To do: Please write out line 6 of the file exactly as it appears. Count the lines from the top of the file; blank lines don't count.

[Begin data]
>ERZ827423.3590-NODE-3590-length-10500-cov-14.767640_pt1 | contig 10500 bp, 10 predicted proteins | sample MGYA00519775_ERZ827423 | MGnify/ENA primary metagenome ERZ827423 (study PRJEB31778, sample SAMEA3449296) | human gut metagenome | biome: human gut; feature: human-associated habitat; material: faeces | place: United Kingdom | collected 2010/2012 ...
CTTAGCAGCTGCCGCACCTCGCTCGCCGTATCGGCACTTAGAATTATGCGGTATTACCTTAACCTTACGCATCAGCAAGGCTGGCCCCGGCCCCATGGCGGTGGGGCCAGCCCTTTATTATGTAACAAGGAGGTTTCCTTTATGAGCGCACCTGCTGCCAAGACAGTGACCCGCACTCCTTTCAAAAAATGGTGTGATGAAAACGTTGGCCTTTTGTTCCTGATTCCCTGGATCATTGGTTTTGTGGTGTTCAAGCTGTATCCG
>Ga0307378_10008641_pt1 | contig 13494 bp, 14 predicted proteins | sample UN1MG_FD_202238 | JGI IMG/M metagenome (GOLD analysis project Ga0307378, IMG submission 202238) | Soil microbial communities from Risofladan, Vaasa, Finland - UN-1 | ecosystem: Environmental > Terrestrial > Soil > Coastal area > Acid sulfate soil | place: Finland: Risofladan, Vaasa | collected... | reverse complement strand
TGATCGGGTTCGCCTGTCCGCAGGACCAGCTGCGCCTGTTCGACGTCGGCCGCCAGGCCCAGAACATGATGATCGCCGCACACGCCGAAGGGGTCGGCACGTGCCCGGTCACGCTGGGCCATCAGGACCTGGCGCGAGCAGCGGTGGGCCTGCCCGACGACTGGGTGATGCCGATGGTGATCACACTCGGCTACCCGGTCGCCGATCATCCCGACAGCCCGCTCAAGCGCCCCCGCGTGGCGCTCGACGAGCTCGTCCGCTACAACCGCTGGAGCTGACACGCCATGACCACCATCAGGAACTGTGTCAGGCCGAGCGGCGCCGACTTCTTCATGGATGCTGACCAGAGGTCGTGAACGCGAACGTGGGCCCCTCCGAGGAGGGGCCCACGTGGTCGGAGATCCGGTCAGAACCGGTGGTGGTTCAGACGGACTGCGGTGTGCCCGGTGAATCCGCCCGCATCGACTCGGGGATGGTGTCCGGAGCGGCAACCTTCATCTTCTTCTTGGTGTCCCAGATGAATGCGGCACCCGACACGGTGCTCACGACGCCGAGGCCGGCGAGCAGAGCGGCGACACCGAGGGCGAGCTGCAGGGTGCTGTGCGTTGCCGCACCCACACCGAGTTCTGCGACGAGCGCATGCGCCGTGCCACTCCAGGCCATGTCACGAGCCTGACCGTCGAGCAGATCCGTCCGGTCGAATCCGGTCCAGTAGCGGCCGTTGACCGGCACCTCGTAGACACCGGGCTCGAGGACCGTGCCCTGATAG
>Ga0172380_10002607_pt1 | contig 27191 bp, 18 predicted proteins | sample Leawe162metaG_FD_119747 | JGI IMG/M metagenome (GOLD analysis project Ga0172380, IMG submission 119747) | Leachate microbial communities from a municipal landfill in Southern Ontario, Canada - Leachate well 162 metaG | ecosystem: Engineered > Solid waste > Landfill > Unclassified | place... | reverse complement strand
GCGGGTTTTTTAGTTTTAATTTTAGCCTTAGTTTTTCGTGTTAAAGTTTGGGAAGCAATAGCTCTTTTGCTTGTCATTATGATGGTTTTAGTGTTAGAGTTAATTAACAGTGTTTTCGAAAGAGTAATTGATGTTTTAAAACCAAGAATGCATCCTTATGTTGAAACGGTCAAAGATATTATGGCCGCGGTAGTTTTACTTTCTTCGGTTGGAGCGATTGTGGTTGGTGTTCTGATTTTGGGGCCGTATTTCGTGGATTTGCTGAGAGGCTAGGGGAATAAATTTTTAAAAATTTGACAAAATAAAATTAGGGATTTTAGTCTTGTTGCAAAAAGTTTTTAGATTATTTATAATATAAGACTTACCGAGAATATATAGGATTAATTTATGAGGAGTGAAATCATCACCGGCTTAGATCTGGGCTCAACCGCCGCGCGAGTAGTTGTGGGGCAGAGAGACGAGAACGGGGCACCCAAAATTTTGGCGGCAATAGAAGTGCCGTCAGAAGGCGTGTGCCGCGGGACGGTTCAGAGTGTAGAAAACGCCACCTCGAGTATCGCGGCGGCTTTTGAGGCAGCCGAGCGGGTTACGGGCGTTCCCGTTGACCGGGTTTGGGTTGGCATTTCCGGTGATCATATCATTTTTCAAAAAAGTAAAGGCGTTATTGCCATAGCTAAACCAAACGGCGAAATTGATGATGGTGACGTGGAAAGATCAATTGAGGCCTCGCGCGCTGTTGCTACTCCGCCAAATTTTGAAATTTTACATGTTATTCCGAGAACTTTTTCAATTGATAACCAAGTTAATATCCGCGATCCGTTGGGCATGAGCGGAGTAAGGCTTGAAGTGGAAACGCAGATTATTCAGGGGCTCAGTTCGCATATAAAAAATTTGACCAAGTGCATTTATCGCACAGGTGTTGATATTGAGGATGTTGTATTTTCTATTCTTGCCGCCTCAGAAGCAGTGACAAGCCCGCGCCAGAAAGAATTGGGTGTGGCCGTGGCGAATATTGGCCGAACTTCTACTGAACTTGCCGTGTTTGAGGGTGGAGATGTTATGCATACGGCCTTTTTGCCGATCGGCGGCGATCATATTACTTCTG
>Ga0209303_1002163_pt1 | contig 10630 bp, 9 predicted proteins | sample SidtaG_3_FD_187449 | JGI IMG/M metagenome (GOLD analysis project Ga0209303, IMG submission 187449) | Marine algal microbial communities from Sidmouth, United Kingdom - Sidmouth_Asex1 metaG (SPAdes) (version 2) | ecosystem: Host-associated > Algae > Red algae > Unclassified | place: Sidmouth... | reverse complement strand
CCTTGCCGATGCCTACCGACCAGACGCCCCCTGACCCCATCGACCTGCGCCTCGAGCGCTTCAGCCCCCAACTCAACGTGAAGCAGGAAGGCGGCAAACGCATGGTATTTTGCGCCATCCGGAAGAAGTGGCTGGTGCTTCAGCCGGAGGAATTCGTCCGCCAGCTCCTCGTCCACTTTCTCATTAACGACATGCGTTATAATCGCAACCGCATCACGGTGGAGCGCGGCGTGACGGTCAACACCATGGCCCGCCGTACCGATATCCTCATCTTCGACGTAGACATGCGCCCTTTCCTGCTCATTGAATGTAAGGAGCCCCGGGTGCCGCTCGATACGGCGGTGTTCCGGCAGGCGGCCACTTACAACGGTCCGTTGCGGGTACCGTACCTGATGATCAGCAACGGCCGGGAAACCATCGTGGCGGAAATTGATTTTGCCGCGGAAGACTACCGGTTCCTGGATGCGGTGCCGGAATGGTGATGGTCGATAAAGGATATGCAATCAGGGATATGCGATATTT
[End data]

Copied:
GCGGGTTTTTTAGTTTTAATTTTAGCCTTAGTTTTTCGTGTTAAAGTTTGGGAAGCAATAGCTCTTTTGCTTGTCATTATGATGGTTTTAGTGTTAGAGTTAATTAACAGTGTTTTCGAAAGAGTAATTGATGTTTTAAAACCAAGAATGCATCCTTATGTTGAAACGGTCAAAGATATTATGGCCGCGGTAGTTTTACTTTCTTCGGTTGGAGCGATTGTGGTTGGTGTTCTGATTTTGGGGCCGTATTTCGTGGATTTGCTGAGAGGCTAGGGGAATAAATTTTTAAAAATTTGACAAAATAAAATTAGGGATTTTAGTCTTGTTGCAAAAAGTTTTTAGATTATTTATAATATAAGACTTACCGAGAATATATAGGATTAATTTATGAGGAGTGAAATCATCACCGGCTTAGATCTGGGCTCAACCGCCGCGCGAGTAGTTGTGGGGCAGAGAGACGAGAACGGGGCACCCAAAATTTTGGCGGCAATAGAAGTGCCGTCAGAAGGCGTGTGCCGCGGGACGGTTCAGAGTGTAGAAAACGCCACCTCGAGTATCGCGGCGGCTTTTGAGGCAGCCGAGCGGGTTACGGGCGTTCCCGTTGACCGGGTTTGGGTTGGCATTTCCGGTGATCATATCATTTTTCAAAAAAGTAAAGGCGTTATTGCCATAGCTAAACCAAACGGCGAAATTGATGATGGTGACGTGGAAAGATCAATTGAGGCCTCGCGCGCTGTTGCTACTCCGCCAAATTTTGAAATTTTACATGTTATTCCGAGAACTTTTTCAATTGATAACCAAGTTAATATCCGCGATCCGTTGGGCATGAGCGGAGTAAGGCTTGAAGTGGAAACGCAGATTATTCAGGGGCTCAGTTCGCATATAAAAAATTTGACCAAGTGCATTTATCGCACAGGTGTTGATATTGAGGATGTTGTATTTTCTATTCTTGCCGCCTCAGAAGCAGTGACAAGCCCGCGCCAGAAAGAATTGGGTGTGGCCGTGGCGAATATTGGCCGAACTTCTACTGAACTTGCCGTGTTTGAGGGTGGAGATGTTATGCATACGGCCTTTTTGCCGATCGGCGGCGATCATATTACTTCTG